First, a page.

The Quaker BioVentures LP buyout fund started out facing an uphill battle in reaching institutional investors.
But, as Quaker executives tell their story — which sounds a bit like the children's favorite, "The Little Engine that Could" — they won out.
First of all, BioVentures was the first fund of a new buyout firm, and a regional fund at that, investing only in life-science firms in the mid-Atlantic region of the United States.
"The majority of institutions will not invest in a regional or a first-time fund," said Larry Hollin, principal at Quaker BioVentures Inc., Philadelphia.
And worse, fund raising began during the worst possible time, February 2002, in the aftermath of the Sept. 11 terrorist attacks and the bursting of the tech bubble.
It took a year to raise the $200 million in the fund at its initial closing, said Sherrill Neff, founding managing partner.
But now, "institutional money is 80% of the fund," she added. Those institutional investors include the $24.7 billion Pennsylvania State Employees Retirement System, Harrisburg, which invested $20 million; the $8.3 billion Dow Chemical Co. pension fund, Midland, Mich.; and the $346 million Wallace H. Coulter Foundation, Miami.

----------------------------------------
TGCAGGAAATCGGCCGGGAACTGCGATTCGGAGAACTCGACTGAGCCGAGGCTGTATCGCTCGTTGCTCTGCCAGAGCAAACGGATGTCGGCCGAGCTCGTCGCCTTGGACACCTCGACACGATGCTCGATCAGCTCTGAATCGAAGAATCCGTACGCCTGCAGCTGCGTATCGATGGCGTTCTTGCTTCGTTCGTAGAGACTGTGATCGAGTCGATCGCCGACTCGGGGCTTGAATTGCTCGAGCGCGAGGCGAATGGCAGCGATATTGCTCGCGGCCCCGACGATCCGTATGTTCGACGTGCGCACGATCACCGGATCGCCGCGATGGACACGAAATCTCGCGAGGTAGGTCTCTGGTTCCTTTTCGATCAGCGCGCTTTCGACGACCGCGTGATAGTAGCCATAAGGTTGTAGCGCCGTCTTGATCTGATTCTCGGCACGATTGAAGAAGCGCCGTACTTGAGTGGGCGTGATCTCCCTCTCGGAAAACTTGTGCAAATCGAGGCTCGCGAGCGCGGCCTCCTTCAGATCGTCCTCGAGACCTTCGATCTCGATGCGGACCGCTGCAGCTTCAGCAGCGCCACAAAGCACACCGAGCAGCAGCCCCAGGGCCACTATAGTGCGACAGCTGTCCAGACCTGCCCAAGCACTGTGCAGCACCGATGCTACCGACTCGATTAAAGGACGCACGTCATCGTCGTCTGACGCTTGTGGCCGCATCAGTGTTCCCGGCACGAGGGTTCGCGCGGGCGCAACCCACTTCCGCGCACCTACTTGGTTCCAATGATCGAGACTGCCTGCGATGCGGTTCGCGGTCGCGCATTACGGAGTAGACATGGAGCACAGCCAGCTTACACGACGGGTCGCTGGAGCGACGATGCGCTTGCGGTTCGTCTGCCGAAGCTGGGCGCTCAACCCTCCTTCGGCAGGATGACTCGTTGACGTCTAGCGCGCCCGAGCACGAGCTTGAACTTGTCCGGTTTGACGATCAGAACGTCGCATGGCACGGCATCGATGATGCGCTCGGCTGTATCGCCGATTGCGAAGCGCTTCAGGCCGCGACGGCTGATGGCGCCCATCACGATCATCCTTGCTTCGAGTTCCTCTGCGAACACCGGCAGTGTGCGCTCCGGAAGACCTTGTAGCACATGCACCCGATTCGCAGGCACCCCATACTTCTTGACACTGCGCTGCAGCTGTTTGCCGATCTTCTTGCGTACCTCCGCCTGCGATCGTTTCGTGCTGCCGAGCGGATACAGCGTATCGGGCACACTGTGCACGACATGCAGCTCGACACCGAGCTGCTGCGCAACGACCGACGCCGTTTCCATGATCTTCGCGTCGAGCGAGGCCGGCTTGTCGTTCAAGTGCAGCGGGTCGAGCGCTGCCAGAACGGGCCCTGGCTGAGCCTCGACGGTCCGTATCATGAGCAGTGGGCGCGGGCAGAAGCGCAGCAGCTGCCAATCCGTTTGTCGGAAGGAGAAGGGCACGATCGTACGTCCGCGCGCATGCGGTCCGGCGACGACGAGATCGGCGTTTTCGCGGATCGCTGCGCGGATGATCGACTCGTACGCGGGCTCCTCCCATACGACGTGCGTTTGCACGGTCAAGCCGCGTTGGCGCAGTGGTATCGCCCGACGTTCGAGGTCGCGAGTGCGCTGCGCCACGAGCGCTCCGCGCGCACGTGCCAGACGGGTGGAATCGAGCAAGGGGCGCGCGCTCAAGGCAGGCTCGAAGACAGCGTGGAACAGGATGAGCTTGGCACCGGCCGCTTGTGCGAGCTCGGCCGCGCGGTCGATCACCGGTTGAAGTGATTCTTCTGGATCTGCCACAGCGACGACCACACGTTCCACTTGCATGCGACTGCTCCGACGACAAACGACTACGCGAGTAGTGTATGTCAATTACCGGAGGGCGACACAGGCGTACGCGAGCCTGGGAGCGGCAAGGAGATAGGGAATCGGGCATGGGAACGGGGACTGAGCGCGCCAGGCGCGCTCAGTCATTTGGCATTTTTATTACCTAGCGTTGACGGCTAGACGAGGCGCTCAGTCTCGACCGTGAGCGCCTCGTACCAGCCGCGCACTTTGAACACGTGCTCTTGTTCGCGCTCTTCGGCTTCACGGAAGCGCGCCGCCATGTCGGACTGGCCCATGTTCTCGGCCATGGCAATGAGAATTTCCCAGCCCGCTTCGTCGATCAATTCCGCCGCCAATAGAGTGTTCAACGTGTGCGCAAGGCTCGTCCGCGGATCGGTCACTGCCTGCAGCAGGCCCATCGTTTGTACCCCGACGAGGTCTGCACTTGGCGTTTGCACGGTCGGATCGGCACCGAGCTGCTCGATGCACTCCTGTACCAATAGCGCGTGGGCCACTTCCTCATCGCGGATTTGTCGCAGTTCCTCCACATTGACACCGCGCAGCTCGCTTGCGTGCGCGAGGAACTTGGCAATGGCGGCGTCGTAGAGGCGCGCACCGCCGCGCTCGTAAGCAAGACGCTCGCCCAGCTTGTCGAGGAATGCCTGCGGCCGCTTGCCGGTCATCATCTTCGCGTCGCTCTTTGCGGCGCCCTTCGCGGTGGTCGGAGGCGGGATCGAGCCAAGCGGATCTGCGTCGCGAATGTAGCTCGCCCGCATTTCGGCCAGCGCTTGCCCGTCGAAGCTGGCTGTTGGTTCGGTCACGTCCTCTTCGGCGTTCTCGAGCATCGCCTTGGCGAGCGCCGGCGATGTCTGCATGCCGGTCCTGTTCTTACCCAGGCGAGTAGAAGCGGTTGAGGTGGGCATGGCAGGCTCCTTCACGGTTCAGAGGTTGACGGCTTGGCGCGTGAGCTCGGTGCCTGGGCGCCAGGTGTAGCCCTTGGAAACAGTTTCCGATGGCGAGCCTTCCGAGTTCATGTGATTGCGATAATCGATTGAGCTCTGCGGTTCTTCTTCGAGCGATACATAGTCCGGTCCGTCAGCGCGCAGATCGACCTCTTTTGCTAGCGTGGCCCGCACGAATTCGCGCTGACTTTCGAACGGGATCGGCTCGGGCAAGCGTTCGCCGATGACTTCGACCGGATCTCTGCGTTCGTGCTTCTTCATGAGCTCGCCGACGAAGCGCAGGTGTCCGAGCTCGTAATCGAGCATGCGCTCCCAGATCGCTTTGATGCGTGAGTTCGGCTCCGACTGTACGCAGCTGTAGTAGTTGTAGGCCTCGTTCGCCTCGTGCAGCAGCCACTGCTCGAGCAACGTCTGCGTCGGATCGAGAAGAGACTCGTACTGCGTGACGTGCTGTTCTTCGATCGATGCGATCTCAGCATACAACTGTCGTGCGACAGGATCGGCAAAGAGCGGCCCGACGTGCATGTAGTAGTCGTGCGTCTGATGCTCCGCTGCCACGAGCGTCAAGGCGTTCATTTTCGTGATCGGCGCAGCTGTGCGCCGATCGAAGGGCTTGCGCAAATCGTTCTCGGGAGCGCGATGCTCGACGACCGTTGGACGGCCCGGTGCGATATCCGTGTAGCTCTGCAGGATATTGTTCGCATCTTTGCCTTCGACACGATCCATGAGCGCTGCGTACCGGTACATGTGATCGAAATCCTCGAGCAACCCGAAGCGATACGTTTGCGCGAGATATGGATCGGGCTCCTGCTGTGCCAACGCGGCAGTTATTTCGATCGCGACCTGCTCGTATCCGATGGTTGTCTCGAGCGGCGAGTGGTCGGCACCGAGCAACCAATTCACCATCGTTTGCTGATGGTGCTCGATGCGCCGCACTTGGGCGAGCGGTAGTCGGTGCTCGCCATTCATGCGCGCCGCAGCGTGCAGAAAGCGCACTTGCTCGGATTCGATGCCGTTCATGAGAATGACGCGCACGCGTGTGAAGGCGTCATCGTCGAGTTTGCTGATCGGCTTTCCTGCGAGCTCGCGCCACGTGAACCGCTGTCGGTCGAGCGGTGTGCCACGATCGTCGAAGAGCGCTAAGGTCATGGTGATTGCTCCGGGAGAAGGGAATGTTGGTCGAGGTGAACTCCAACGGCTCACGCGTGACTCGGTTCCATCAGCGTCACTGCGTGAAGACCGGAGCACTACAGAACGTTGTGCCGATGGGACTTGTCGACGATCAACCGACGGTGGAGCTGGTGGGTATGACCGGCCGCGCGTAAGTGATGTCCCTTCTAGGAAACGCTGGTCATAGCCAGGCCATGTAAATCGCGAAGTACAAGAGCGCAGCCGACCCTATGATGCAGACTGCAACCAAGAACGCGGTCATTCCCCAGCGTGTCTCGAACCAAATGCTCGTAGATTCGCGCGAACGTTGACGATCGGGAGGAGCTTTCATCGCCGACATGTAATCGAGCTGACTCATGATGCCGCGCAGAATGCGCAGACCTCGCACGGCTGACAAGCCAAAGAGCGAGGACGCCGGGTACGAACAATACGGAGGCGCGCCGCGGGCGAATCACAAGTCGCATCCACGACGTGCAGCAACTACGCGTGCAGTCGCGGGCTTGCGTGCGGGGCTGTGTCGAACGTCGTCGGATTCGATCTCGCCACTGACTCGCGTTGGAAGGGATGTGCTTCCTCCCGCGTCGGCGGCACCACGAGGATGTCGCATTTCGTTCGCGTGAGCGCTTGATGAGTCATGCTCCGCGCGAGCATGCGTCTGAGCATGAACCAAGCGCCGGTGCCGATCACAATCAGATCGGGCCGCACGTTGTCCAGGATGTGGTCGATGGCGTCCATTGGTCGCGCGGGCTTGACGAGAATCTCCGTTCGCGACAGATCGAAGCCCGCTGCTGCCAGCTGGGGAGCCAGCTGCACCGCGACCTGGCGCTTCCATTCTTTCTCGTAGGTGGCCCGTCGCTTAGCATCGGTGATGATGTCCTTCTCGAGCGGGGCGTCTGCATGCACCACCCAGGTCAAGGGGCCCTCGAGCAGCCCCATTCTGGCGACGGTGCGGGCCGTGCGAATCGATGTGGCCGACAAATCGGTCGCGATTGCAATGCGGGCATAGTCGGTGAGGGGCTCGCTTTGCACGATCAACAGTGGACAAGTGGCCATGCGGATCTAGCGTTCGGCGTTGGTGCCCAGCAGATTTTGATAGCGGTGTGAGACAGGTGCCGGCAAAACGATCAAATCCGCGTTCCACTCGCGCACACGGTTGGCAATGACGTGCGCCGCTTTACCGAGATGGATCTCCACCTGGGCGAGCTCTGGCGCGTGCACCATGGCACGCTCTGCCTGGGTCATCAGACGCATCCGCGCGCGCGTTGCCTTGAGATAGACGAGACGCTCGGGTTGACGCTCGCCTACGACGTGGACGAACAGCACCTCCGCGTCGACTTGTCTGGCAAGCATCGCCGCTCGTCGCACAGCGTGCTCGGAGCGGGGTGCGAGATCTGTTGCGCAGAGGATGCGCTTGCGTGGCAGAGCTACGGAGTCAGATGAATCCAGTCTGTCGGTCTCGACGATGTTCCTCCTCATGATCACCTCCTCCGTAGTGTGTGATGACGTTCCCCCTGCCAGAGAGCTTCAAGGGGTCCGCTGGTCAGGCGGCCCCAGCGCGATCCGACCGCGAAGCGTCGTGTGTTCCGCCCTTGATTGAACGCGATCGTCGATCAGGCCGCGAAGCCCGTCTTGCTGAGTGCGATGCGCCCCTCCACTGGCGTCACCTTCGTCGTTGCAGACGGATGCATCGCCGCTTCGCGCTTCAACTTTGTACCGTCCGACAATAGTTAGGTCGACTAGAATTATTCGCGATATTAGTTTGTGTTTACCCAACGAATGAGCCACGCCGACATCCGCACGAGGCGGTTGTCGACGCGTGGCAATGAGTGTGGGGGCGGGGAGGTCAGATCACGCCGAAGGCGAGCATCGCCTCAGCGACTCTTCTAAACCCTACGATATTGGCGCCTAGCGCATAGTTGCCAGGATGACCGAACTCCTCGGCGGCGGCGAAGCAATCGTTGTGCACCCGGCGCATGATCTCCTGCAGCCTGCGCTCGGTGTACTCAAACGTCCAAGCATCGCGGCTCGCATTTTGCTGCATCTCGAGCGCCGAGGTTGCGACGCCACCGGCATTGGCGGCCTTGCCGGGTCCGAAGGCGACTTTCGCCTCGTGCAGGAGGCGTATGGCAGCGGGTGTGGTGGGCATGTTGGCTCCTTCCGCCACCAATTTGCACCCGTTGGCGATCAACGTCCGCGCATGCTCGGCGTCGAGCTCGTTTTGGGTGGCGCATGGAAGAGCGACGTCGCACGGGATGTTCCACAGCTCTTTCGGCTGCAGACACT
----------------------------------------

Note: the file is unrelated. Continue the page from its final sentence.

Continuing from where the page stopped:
The largest group of investors is public pension funds, the next chunk is from endowments, and the smallest is from corporate pension funds, Mr. Hollin said.
Mr. Neff said once they got their foot in the door, Quaker was able to convince pension and endowment executives that the investment strategy was a good one. Many of the universities and medical research facilities that obtain the lion's share of federal grants are in the mid-Atlantic region, as are a number of small companies that license the patented discoveries.
The regional focus also suited public pension funds, which are attracted to local investments, he said.
In addition, "Philadelphia is near the headquarters of a number of pharmaceutical companies," Mr. Neffsaid. "We can access that knowledge and when it comes time to exit, the exit strategy will be a lot easier."